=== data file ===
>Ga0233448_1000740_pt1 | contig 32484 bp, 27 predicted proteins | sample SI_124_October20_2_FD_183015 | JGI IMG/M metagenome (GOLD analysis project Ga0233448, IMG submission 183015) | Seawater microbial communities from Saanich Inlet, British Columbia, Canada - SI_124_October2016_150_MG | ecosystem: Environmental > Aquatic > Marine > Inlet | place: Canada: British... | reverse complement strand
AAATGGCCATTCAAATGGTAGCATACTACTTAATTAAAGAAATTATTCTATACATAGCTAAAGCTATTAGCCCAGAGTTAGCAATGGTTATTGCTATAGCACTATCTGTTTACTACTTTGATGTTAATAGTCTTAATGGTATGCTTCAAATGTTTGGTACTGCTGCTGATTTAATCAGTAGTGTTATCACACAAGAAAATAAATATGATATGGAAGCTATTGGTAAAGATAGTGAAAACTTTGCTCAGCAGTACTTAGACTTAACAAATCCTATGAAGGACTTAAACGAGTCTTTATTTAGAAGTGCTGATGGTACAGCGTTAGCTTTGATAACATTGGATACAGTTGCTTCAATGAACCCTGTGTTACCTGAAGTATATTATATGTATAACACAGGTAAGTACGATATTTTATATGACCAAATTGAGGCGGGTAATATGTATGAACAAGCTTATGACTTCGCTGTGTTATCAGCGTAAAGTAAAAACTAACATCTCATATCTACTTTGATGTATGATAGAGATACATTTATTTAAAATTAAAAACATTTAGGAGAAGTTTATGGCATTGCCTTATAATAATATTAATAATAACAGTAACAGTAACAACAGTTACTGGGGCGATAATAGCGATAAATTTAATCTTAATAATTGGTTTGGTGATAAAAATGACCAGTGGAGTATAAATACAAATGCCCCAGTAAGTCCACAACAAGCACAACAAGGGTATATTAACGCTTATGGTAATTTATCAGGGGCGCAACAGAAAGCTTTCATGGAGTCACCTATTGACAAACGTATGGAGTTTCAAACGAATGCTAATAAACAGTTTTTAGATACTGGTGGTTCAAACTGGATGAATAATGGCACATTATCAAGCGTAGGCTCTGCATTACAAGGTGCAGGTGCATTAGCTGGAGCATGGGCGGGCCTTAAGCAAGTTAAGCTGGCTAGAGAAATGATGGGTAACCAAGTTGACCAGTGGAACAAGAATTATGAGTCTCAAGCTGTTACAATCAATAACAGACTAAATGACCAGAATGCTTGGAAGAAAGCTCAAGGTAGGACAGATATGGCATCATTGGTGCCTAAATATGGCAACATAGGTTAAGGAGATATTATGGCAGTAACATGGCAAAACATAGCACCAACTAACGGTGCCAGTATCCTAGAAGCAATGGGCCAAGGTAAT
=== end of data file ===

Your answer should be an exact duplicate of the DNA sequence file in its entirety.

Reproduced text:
>Ga0233448_1000740_pt1 | contig 32484 bp, 27 predicted proteins | sample SI_124_October20_2_FD_183015 | JGI IMG/M metagenome (GOLD analysis project Ga0233448, IMG submission 183015) | Seawater microbial communities from Saanich Inlet, British Columbia, Canada - SI_124_October2016_150_MG | ecosystem: Environmental > Aquatic > Marine > Inlet | place: Canada: British... | reverse complement strand
AAATGGCCATTCAAATGGTAGCATACTACTTAATTAAAGAAATTATTCTATACATAGCTAAAGCTATTAGCCCAGAGTTAGCAATGGTTATTGCTATAGCACTATCTGTTTACTACTTTGATGTTAATAGTCTTAATGGTATGCTTCAAATGTTTGGTACTGCTGCTGATTTAATCAGTAGTGTTATCACACAAGAAAATAAATATGATATGGAAGCTATTGGTAAAGATAGTGAAAACTTTGCTCAGCAGTACTTAGACTTAACAAATCCTATGAAGGACTTAAACGAGTCTTTATTTAGAAGTGCTGATGGTACAGCGTTAGCTTTGATAACATTGGATACAGTTGCTTCAATGAACCCTGTGTTACCTGAAGTATATTATATGTATAACACAGGTAAGTACGATATTTTATATGACCAAATTGAGGCGGGTAATATGTATGAACAAGCTTATGACTTCGCTGTGTTATCAGCGTAAAGTAAAAACTAACATCTCATATCTACTTTGATGTATGATAGAGATACATTTATTTAAAATTAAAAACATTTAGGAGAAGTTTATGGCATTGCCTTATAATAATATTAATAATAACAGTAACAGTAACAACAGTTACTGGGGCGATAATAGCGATAAATTTAATCTTAATAATTGGTTTGGTGATAAAAATGACCAGTGGAGTATAAATACAAATGCCCCAGTAAGTCCACAACAAGCACAACAAGGGTATATTAACGCTTATGGTAATTTATCAGGGGCGCAACAGAAAGCTTTCATGGAGTCACCTATTGACAAACGTATGGAGTTTCAAACGAATGCTAATAAACAGTTTTTAGATACTGGTGGTTCAAACTGGATGAATAATGGCACATTATCAAGCGTAGGCTCTGCATTACAAGGTGCAGGTGCATTAGCTGGAGCATGGGCGGGCCTTAAGCAAGTTAAGCTGGCTAGAGAAATGATGGGTAACCAAGTTGACCAGTGGAACAAGAATTATGAGTCTCAAGCTGTTACAATCAATAACAGACTAAATGACCAGAATGCTTGGAAGAAAGCTCAAGGTAGGACAGATATGGCATCATTGGTGCCTAAATATGGCAACATAGGTTAAGGAGATATTATGGCAGTAACATGGCAAAACATAGCACCAACTAACGGTGCCAGTATCCTAGAAGCAATGGGCCAAGGTAAT